under pressure . . . . 115 

Steamed brown breads . . 345 

custard 178 

rice 85 

vegetables, 107 (see Nu- 
triment versus Flavor, 

Sterilization 479 

single period and intermit- 
tent 504 

with little or no sugar . . 481 

with much sugar . . 489, 494 

with vinegar and spices . 500 

Sterilized milk . . . 166, 454 

Sterilizing, dish towels and 

cloths 12 

fruit jars and rubbers . . 483 

Stew, beef 216 

Creole 317 

oyster 309 

Stewing meat 220 

Stock, beef 209, 213 

vegetable 59 

Strawberry and pineapple 

conserve 492 

Strawberry, composition of . 298 

String beans for children . . 467 

Stuffed, eggs 256 

fish (see Baked Fish, 230). 

fowl (see Dressing and 

Cleaning Poultry, 302). 

fruits 525 

shoulder of lamb or veal . 292 

tomatoes 17 

Stuffing for fish 231 

potato 206 

Succotash 400 

Suet 137 

composition of .... 277 

Sugar 70, 400 

and fruit for children . . 467 

and glucose 526 

as food (see The Digestion 
of Sugar, 71, and Use 
of Candy in Diet, 

brown 72 

caramelized 73 

composition of 524 

confectioners 72 

digestion of 71 

fuel content of 356 

granulated ...... 72 

granulated, solubility ... 70 

invert 527 

maple 73 

powdered 72 

pK)wdered, solubility of . . 71 

with fruits 65 

Sugars and sirups .... 71 

double 71 

single 71 

Sulphur 322 

Supper, cooking and serving 

261, 272, 327 

Sweetbreads 287 

Sweets, Parisian 525 

Table, dining 119 

accessories 122 

china and glassware for . 120 

cover 120 

linen . 119 

setting the 119 

silver for 121 

Table manners, suggestions 

concerning . . . 145-150 

value of good 145 

Table of one-hundred-Cal- 

orie portions .... 396 

Tail, cut of beef 212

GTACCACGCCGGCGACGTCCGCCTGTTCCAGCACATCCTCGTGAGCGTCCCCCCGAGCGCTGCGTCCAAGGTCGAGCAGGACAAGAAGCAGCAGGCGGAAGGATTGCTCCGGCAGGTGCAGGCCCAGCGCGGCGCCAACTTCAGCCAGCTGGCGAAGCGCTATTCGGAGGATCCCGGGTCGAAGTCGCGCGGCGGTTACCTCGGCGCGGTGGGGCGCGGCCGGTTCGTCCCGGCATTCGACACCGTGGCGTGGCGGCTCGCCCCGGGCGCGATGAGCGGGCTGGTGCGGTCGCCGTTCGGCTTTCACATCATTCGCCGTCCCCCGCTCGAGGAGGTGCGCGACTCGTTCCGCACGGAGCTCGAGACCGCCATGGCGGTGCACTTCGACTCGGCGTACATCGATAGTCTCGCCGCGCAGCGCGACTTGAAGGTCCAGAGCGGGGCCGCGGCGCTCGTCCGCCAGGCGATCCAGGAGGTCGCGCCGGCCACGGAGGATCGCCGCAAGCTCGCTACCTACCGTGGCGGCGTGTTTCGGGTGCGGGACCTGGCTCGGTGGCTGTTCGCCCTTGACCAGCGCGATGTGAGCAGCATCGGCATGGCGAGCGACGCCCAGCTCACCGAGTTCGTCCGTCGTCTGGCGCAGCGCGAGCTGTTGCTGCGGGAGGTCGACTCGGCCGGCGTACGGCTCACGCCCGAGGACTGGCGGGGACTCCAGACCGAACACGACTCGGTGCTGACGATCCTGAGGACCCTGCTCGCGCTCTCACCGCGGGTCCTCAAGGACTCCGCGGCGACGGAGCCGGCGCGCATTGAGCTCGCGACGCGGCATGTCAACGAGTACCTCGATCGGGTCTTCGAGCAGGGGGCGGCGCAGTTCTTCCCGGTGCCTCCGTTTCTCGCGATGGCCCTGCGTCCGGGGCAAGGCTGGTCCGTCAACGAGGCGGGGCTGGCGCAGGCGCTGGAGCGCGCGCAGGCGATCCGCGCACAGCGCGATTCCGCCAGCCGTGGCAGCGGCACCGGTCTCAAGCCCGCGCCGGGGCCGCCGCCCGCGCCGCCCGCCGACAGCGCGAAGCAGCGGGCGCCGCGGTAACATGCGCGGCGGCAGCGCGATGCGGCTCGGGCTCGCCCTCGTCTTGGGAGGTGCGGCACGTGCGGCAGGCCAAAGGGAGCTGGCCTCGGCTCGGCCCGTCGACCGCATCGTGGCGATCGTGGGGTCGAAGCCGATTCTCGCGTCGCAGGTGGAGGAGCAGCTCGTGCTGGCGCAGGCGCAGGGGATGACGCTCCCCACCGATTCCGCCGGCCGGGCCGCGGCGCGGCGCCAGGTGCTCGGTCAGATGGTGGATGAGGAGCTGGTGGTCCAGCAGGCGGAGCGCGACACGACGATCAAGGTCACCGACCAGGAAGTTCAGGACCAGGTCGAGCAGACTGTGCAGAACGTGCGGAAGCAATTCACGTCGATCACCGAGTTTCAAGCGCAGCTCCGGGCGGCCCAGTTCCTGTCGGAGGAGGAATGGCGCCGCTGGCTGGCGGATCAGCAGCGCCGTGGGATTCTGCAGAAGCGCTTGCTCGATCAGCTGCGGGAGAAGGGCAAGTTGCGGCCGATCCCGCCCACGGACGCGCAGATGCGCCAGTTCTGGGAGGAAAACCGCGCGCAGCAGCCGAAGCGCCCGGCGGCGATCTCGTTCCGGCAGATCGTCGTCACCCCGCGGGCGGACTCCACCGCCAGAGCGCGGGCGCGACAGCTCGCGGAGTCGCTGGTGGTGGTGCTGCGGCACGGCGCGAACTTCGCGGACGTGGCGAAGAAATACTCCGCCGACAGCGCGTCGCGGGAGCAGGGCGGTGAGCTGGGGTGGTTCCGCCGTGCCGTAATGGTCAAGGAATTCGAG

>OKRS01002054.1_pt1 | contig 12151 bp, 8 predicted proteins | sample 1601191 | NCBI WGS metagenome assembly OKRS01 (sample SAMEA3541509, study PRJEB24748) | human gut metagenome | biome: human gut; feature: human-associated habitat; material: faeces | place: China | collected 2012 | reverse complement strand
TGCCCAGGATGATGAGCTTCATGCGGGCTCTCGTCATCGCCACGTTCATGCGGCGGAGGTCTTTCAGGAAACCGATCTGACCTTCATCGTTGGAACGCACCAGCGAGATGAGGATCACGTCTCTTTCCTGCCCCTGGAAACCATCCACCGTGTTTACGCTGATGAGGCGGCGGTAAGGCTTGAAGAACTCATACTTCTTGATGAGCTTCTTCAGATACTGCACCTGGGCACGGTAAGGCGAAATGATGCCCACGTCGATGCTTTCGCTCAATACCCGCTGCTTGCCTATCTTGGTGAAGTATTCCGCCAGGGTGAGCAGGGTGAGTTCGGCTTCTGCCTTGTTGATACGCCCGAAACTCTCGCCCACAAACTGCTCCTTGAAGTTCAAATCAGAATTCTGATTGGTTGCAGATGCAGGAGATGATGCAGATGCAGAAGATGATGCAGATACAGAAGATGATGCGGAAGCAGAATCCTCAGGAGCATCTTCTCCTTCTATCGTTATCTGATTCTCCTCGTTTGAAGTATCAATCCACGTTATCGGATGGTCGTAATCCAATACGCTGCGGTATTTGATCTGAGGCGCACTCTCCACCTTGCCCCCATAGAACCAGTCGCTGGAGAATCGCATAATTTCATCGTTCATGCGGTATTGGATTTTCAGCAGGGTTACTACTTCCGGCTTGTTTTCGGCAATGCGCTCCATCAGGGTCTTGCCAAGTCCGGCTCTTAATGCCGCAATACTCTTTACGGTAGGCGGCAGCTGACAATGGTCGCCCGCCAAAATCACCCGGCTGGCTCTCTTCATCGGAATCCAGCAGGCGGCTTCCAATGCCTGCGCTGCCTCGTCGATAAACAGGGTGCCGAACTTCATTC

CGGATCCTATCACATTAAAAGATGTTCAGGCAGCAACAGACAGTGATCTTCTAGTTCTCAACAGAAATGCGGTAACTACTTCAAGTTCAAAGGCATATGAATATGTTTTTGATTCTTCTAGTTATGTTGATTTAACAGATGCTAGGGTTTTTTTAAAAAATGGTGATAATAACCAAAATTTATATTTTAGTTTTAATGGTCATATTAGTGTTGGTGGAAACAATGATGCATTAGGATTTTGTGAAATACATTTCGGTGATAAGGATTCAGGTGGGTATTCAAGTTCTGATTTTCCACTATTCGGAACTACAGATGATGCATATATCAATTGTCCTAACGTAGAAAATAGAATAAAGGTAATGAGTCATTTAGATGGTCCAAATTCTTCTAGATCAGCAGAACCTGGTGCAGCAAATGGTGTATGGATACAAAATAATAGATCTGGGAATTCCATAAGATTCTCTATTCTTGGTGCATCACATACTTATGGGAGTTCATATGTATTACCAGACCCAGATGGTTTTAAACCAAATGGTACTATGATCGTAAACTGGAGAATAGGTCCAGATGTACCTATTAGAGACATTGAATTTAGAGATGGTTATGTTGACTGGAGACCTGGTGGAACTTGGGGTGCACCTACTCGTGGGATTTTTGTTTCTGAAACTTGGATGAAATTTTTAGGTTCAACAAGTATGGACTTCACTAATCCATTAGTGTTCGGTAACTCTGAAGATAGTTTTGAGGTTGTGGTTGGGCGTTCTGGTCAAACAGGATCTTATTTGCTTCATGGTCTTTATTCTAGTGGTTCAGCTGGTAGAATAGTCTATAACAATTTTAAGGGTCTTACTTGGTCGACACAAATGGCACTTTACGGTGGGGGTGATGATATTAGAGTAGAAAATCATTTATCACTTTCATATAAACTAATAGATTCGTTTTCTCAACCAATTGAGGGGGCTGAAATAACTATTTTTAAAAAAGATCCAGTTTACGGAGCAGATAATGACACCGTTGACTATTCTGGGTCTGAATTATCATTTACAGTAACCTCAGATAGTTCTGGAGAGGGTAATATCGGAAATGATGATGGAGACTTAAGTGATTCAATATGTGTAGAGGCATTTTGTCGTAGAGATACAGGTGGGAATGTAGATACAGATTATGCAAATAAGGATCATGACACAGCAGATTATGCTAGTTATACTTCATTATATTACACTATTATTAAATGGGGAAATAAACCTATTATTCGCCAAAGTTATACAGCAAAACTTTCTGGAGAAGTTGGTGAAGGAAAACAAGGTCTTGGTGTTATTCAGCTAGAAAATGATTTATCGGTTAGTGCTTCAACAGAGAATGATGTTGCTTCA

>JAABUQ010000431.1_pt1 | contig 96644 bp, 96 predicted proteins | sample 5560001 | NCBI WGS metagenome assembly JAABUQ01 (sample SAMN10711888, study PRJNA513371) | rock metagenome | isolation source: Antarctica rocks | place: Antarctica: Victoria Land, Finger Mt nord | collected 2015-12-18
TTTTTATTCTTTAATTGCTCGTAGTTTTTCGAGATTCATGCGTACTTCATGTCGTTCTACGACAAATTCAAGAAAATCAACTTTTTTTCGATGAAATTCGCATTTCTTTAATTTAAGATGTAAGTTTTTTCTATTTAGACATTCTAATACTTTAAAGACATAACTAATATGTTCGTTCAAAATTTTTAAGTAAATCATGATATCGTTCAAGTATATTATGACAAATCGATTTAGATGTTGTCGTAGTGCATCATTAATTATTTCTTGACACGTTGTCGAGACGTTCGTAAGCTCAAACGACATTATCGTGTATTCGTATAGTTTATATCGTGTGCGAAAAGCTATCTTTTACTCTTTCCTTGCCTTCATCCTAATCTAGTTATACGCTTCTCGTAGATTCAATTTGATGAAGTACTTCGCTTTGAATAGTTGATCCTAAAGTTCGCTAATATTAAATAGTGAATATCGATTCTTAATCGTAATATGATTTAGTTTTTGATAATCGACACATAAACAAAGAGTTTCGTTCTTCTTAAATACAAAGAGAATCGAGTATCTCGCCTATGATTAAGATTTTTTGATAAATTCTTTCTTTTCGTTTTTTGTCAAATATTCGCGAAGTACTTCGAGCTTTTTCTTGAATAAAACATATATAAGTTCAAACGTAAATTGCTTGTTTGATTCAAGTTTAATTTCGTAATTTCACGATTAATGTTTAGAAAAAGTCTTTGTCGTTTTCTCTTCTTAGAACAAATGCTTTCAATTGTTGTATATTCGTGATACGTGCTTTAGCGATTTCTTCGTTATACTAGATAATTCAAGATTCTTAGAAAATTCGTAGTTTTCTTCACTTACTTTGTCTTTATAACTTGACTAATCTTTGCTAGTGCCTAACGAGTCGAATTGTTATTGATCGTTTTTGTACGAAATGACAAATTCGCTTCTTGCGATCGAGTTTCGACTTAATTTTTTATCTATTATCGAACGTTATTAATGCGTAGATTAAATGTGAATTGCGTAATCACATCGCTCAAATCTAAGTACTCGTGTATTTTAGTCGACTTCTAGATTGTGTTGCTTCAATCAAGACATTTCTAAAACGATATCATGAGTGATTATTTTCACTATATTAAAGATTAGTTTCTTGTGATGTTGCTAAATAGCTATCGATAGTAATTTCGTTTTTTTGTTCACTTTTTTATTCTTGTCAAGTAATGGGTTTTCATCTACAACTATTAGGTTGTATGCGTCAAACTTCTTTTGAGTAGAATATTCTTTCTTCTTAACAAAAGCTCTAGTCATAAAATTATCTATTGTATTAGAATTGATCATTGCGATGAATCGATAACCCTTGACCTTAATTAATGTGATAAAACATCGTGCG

Tannin 43 

Tapioca 112 

apple 113, 400 

butterscotch 182 

rhubarb . 113 



References are to pages. 

Tea, green and black 
afternoon . . . 
and its selection . 



. . 43 

. . 54 

. . 42 

. . 517 

. . 45 

making 44 

Teapots 44, 45 

Temperatures, oven . . 330, 332 

Test for dextrin 102 

for sufficient baking of 

quick breads . . . . 336 

freshness of eggs . . . 156 

freshness of fish . . . 229 

starch 79 

Testing foods, utensils for 6 
Thyme 265 (also see Stuffed 
Tomatoes, 17). 

Toast 103 

composition of .... 314 

cream 104 

French 98 

moist . 104 

Tomatoes (see Fresh Vegeta- 
bles, 5S,4cOO). 

and rice 97 

broiled 61 

scalloped 17 

scalloped with onions . . 60 

stuffed 17 

Tray, a wheel 127 

preparing the sickroom . . 617 

the sickroom 514 

use of the serving ... 124 

Turkey 400 

Turnips 105, 400 

mashed 63 

with fresh pork .... 299 

Utensils, for steaming 
Utensils, washing 
for saving fuel . . 

37, 108 
. 7-11 
. 36 

Vanilla 265 

Veal 287, 400 

cutlets 288 

cuts of 286, 287 

steaks (see Cutlets, 288). 
with egg-dressing .... 289 
Vegetable cream soups • . 175 
salads, seasonable . . . 279 

Vegetable soup 213 

stock 59 

Vegetables, baked .... 107 

canned 502-507 

cleaning of 105 

comparison of, methods of 

cooking 105 

composition of .... 275 
cooked in water .... 59 

creamed 109 

dried 508 

fresh 57, 58, 61 

fresh for children .... 467 

leafy 246, 247 

method of canning . . . 505 

paring 63 

root 104-113 

saving the nutriment and 

flavor 247 

scalloped 109 

selection for canning . . 504 

steaming 107 

suggestions for cooking . 59, 107 
time for cooking in water . 62 
time tables for canning 506, 507 

use of fresh 58 

white sauce for . . . . 109 

Vinegar 265 

homemade 267 

Vinegar and spices .... 500 

Viscogen 170 

Vitamines . . 136, 165, 246, 250 

Wafers and cheese .... 45 

Waffles 351 

Walnuts 400 

Washing soda, in dishwash- 
ing 8 

to clean utensils . . . . 135 

agrating of 42 

and other beverages for 

children 468 

as a beverage .... 46, 468 

as a foodstuff 46 

boiling of 42 

dissolving power of . . . 40 

foreign materials in . . . 41 

presence of gases in . . . 41 

simmering of 42 



References are to pages. 

Water, use of, in cleaning and • 

preparing food ... 47 
use of, in the body ... 40 

Watercress 58 

Wheat 82, 400 

compared with other grain 369 

cream of 84, 98 

bread 406, 409 

flour ... 363, 369, 370, 408 

rolled 84 

whole 363 

why popular 368 

Wheatena 84, 98 

White sauce . . . 104, 109, 114 
for vegetables 109 

Yeast 403 

breads 403-416 

cakes, compressed . '. . 404 

dry 408 

growing plants .... 404 

properties of 404 

water-soluble B in . . . 247 

Yolk, egg 320. 321 

for infants 456 


Zwiebach '* . 

400, 466 



Hade in Italy